Don’t ignore your 401(k) (

“Set it and forget it” works for some things — like stew in a slow cooker — but that philosophy that can really mess up a 401(k) retirement plan.

That doesn’t stop a lot of people from adopting that approach and sticking to it, sometimes for their whole employment tenure. According to a recent study by human resources consultancy Aon Hewitt, in 2014, only 19 percent of employees with a 401(k) — who aren’t invested in pre-mixed or target-date funds — bothered to rebalance their portfolios.


“We don’t advocate fretting about it weekly, but you ought to pay attention at least a couple of times a year,” says Winfield Evens, director of investment strategy and retirement research.

  • Check out your options. If your retirement fund is in a pre-mixed or target-date fund, Evens suggests that you look at how your money is invested and the returns it is getting compared to similar funds. If your company offers more than one target-date or pre-mixed option, consider those outcomes as well. If your money is invested in more than one target-date fund within your 401(k), you might consider combining in one or the other. All things being equal, the one with lower expenses is probably a better choice.
  • Get help. If you are invested in other kinds of funds or individual stocks and bonds, you may want to get some advice about rebalancing, especially if you are protecting and growing a sizable nest egg. Rebalancing generally means selling some of the investments that have done well and reinvesting the money in things that have underperformed and are poised to do better. It can help to get a second opinion before you begin to make moves.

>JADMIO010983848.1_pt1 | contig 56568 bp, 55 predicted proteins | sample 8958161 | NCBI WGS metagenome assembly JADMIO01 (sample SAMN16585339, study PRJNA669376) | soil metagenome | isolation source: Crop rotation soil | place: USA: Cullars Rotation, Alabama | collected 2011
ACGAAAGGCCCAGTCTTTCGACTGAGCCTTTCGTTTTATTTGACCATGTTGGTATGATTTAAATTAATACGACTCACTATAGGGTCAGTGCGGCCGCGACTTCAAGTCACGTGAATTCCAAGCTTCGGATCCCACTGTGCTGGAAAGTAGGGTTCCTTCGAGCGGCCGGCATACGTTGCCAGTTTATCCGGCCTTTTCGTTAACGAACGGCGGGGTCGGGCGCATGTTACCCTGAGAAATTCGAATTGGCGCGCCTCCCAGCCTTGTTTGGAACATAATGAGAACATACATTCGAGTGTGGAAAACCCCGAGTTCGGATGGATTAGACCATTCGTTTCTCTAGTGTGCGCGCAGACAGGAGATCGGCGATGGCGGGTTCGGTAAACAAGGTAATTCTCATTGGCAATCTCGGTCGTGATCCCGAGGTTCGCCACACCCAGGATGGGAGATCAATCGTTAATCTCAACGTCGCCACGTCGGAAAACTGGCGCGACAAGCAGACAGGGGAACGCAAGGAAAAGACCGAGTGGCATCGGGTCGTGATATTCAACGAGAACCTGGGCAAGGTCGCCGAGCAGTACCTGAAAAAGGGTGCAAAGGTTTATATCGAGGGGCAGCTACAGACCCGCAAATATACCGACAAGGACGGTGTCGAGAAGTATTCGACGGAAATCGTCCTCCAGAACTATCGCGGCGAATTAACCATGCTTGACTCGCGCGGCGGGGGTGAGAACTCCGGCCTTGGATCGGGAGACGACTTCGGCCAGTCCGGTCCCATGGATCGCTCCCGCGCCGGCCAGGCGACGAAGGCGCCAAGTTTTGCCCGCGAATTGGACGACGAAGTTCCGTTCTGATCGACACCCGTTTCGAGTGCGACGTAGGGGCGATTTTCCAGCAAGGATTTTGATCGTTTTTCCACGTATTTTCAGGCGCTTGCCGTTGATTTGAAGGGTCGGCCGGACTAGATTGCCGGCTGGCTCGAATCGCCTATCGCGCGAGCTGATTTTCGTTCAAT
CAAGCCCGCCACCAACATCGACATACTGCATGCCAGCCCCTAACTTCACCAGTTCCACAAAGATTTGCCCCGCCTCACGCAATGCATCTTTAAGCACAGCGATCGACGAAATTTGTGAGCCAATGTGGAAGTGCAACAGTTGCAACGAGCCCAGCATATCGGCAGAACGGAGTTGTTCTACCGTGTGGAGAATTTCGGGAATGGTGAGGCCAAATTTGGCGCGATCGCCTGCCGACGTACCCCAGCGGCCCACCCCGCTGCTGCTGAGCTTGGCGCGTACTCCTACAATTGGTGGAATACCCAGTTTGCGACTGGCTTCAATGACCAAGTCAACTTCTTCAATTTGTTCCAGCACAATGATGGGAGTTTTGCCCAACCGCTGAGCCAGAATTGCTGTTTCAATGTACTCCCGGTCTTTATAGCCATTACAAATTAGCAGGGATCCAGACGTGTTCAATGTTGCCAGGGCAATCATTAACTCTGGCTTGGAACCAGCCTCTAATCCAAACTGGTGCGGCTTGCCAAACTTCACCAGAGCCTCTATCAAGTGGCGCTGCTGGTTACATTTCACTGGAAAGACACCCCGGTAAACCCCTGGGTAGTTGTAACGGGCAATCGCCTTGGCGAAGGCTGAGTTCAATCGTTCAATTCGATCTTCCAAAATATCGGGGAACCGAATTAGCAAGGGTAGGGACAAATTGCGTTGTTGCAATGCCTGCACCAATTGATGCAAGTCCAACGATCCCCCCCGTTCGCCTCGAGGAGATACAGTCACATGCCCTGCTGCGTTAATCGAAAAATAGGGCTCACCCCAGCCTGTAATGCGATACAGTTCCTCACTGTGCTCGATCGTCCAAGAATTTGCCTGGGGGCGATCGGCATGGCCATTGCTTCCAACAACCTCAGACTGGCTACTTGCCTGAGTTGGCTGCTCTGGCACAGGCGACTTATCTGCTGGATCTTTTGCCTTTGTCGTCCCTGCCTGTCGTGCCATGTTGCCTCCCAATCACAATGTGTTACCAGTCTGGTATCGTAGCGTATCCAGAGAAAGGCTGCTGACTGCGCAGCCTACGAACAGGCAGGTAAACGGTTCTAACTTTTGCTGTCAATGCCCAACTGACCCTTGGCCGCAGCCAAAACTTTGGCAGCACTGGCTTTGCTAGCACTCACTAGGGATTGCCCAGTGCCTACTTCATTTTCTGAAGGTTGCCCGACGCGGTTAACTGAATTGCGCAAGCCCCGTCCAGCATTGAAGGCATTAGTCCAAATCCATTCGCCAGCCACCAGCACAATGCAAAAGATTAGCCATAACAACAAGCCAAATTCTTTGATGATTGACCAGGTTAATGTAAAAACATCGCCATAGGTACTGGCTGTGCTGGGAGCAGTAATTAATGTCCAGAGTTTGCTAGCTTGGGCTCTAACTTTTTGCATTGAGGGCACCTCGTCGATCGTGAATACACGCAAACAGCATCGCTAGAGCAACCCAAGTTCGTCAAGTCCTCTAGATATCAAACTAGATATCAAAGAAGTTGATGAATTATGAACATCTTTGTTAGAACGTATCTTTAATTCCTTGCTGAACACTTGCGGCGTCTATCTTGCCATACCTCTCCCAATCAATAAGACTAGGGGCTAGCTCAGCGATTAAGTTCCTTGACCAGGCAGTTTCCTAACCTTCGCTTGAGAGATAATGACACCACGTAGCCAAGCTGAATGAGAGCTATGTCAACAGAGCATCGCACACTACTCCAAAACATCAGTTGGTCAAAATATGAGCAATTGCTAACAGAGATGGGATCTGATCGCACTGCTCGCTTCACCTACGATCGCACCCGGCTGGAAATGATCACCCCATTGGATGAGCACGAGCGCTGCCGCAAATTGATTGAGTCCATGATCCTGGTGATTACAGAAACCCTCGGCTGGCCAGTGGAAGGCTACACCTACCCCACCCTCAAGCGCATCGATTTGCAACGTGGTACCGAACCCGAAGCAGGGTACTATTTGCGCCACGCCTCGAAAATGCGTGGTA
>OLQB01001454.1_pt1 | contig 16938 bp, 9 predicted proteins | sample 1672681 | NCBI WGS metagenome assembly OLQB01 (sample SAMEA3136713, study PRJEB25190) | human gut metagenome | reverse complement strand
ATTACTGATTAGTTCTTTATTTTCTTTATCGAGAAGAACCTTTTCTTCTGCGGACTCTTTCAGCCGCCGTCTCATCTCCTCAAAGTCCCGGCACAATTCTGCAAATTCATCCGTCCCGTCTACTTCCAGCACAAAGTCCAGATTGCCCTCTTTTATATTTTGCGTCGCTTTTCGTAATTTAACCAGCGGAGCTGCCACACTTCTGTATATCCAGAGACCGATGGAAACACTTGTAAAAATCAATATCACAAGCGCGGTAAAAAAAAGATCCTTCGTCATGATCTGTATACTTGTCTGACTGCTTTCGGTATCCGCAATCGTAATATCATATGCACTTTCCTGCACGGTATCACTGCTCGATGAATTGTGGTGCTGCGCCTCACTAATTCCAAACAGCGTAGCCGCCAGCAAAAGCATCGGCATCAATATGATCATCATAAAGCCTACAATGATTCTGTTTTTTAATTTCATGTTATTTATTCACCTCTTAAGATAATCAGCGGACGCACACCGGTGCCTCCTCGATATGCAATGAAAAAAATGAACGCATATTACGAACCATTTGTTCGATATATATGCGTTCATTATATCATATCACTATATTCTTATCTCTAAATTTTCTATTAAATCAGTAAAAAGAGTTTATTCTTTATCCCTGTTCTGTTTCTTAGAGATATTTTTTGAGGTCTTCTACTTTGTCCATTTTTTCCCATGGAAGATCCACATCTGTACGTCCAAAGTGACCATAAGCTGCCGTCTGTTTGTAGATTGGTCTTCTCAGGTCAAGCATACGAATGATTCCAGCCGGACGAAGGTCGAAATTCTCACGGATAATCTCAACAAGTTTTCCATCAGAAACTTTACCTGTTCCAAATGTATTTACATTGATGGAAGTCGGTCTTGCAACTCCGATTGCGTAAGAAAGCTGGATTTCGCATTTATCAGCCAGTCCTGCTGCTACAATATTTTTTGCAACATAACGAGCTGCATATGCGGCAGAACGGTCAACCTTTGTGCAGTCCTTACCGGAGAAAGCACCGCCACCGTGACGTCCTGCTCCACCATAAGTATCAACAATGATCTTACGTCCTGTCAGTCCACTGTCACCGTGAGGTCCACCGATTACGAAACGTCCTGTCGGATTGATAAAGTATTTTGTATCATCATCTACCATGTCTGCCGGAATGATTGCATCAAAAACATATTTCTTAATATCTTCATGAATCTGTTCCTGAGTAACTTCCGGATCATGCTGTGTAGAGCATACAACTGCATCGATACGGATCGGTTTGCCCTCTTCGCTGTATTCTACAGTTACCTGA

• Increase your savings rate. When you get a raise or annual bonus, that’s the time to raise the percentage you are putting aside. “People look for a magic pill. The magic pill here is to save more,” Evens says.
  • Ask questions. Keeping a close eye on your 401(k) also will make you aware of the options offered by your plan sponsor. Are you paying fees at institutional rates rather than retail rates? (The latter are generally higher rates that individual investors pay.) If so, are there lower-cost options available? If you would like to see changes — different investment options, funds with lower costs — start by talking to someone in human resources. Evens says more people ought to speak up when they have questions and concerns. “Don’t launch a battle,” he advises. “Just ask your questions.”

Phipps, Jennie. “Don’t Ignore Your 401(k).” Web log post. CNBC. N.p., n.d. Web. 8 June 2015.

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For more information, contact our Recruiting Manager Allie Vossoughi at & 602-314-7580, or Thomas Shultz, Managing Director  at & 602-314-7580, or Scottsdale Associate Managing Director Nancy Monaco at & 602-314-7580, or Scottsdale Associate Managing Investment Director Tom Bugbee at & 602-314-7580.

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Thomas Bugbee

Futurity First Insurance Group

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